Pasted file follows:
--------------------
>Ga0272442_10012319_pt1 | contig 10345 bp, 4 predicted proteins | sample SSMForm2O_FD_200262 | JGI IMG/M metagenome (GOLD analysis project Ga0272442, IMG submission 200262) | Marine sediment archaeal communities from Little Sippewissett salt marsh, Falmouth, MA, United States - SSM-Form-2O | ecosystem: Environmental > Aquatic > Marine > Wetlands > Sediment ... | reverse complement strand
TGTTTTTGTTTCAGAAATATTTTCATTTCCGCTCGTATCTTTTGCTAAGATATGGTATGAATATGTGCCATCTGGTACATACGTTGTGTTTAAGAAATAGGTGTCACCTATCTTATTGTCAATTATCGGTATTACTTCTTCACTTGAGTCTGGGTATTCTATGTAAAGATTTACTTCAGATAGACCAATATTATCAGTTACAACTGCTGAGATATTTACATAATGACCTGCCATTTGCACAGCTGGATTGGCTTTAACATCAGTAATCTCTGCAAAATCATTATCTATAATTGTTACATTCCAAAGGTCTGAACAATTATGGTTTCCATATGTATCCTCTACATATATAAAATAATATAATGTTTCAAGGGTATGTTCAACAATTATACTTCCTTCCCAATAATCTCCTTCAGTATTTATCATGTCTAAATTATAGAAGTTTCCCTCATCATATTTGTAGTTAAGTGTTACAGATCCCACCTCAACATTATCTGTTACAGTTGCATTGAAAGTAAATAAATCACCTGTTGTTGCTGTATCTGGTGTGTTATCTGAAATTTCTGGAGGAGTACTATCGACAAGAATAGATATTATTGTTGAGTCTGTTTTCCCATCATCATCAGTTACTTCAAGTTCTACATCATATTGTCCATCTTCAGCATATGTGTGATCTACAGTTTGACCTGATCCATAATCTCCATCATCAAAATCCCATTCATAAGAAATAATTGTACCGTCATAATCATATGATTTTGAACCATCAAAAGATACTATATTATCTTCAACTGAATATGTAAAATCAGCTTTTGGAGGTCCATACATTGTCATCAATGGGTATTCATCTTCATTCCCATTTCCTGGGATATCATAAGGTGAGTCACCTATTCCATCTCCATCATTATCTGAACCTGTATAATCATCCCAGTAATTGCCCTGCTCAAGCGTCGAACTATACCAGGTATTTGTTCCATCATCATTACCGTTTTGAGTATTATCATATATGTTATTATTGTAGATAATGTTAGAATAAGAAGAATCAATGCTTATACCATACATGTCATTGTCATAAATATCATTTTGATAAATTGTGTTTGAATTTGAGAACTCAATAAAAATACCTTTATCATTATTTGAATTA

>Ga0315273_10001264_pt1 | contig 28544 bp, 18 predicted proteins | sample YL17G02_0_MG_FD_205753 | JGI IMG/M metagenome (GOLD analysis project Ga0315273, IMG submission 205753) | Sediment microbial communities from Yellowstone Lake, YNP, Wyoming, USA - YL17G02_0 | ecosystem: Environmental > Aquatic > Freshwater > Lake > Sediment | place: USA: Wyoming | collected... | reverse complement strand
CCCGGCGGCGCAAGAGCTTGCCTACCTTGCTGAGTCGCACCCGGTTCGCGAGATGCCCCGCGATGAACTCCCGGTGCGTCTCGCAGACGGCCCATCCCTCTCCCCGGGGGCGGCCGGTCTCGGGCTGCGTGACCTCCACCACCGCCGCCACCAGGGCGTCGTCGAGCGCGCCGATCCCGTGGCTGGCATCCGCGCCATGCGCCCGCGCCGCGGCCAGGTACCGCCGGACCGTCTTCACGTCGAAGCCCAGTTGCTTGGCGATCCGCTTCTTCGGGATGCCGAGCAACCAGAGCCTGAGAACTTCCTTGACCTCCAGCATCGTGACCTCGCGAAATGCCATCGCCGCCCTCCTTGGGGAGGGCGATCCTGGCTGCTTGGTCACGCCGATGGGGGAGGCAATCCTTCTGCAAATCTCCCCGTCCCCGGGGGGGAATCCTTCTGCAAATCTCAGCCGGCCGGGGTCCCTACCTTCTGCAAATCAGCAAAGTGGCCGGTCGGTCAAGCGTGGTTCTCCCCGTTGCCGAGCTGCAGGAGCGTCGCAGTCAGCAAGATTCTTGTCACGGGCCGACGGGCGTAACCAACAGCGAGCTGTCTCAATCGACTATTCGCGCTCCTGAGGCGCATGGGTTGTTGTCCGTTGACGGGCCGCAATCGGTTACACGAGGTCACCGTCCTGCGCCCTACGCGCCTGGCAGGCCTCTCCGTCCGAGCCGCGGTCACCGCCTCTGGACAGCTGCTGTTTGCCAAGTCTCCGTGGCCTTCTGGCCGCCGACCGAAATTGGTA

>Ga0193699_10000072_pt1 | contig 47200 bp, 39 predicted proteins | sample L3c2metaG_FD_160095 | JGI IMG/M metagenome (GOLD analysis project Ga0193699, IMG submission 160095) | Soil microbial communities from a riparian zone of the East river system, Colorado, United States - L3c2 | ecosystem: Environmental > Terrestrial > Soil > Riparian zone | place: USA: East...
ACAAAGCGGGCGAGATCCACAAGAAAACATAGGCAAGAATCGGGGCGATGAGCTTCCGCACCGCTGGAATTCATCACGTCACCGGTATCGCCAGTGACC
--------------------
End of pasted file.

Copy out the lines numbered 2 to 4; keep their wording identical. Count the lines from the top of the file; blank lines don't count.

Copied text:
TGTTTTTGTTTCAGAAATATTTTCATTTCCGCTCGTATCTTTTGCTAAGATATGGTATGAATATGTGCCATCTGGTACATACGTTGTGTTTAAGAAATAGGTGTCACCTATCTTATTGTCAATTATCGGTATTACTTCTTCACTTGAGTCTGGGTATTCTATGTAAAGATTTACTTCAGATAGACCAATATTATCAGTTACAACTGCTGAGATATTTACATAATGACCTGCCATTTGCACAGCTGGATTGGCTTTAACATCAGTAATCTCTGCAAAATCATTATCTATAATTGTTACATTCCAAAGGTCTGAACAATTATGGTTTCCATATGTATCCTCTACATATATAAAATAATATAATGTTTCAAGGGTATGTTCAACAATTATACTTCCTTCCCAATAATCTCCTTCAGTATTTATCATGTCTAAATTATAGAAGTTTCCCTCATCATATTTGTAGTTAAGTGTTACAGATCCCACCTCAACATTATCTGTTACAGTTGCATTGAAAGTAAATAAATCACCTGTTGTTGCTGTATCTGGTGTGTTATCTGAAATTTCTGGAGGAGTACTATCGACAAGAATAGATATTATTGTTGAGTCTGTTTTCCCATCATCATCAGTTACTTCAAGTTCTACATCATATTGTCCATCTTCAGCATATGTGTGATCTACAGTTTGACCTGATCCATAATCTCCATCATCAAAATCCCATTCATAAGAAATAATTGTACCGTCATAATCATATGATTTTGAACCATCAAAAGATACTATATTATCTTCAACTGAATATGTAAAATCAGCTTTTGGAGGTCCATACATTGTCATCAATGGGTATTCATCTTCATTCCCATTTCCTGGGATATCATAAGGTGAGTCACCTATTCCATCTCCATCATTATCTGAACCTGTATAATCATCCCAGTAATTGCCCTGCTCAAGCGTCGAACTATACCAGGTATTTGTTCCATCATCATTACCGTTTTGAGTATTATCATATATGTTATTATTGTAGATAATGTTAGAATAAGAAGAATCAATGCTTATACCATACATGTCATTGTCATAAATATCATTTTGATAAATTGTGTTTGAATTTGAGAACTCAATAAAAATACCTTTATCATTATTTGAATTA

>Ga0315273_10001264_pt1 | contig 28544 bp, 18 predicted proteins | sample YL17G02_0_MG_FD_205753 | JGI IMG/M metagenome (GOLD analysis project Ga0315273, IMG submission 205753) | Sediment microbial communities from Yellowstone Lake, YNP, Wyoming, USA - YL17G02_0 | ecosystem: Environmental > Aquatic > Freshwater > Lake > Sediment | place: USA: Wyoming | collected... | reverse complement strand
CCCGGCGGCGCAAGAGCTTGCCTACCTTGCTGAGTCGCACCCGGTTCGCGAGATGCCCCGCGATGAACTCCCGGTGCGTCTCGCAGACGGCCCATCCCTCTCCCCGGGGGCGGCCGGTCTCGGGCTGCGTGACCTCCACCACCGCCGCCACCAGGGCGTCGTCGAGCGCGCCGATCCCGTGGCTGGCATCCGCGCCATGCGCCCGCGCCGCGGCCAGGTACCGCCGGACCGTCTTCACGTCGAAGCCCAGTTGCTTGGCGATCCGCTTCTTCGGGATGCCGAGCAACCAGAGCCTGAGAACTTCCTTGACCTCCAGCATCGTGACCTCGCGAAATGCCATCGCCGCCCTCCTTGGGGAGGGCGATCCTGGCTGCTTGGTCACGCCGATGGGGGAGGCAATCCTTCTGCAAATCTCCCCGTCCCCGGGGGGGAATCCTTCTGCAAATCTCAGCCGGCCGGGGTCCCTACCTTCTGCAAATCAGCAAAGTGGCCGGTCGGTCAAGCGTGGTTCTCCCCGTTGCCGAGCTGCAGGAGCGTCGCAGTCAGCAAGATTCTTGTCACGGGCCGACGGGCGTAACCAACAGCGAGCTGTCTCAATCGACTATTCGCGCTCCTGAGGCGCATGGGTTGTTGTCCGTTGACGGGCCGCAATCGGTTACACGAGGTCACCGTCCTGCGCCCTACGCGCCTGGCAGGCCTCTCCGTCCGAGCCGCGGTCACCGCCTCTGGACAGCTGCTGTTTGCCAAGTCTCCGTGGCCTTCTGGCCGCCGACCGAAATTGGTA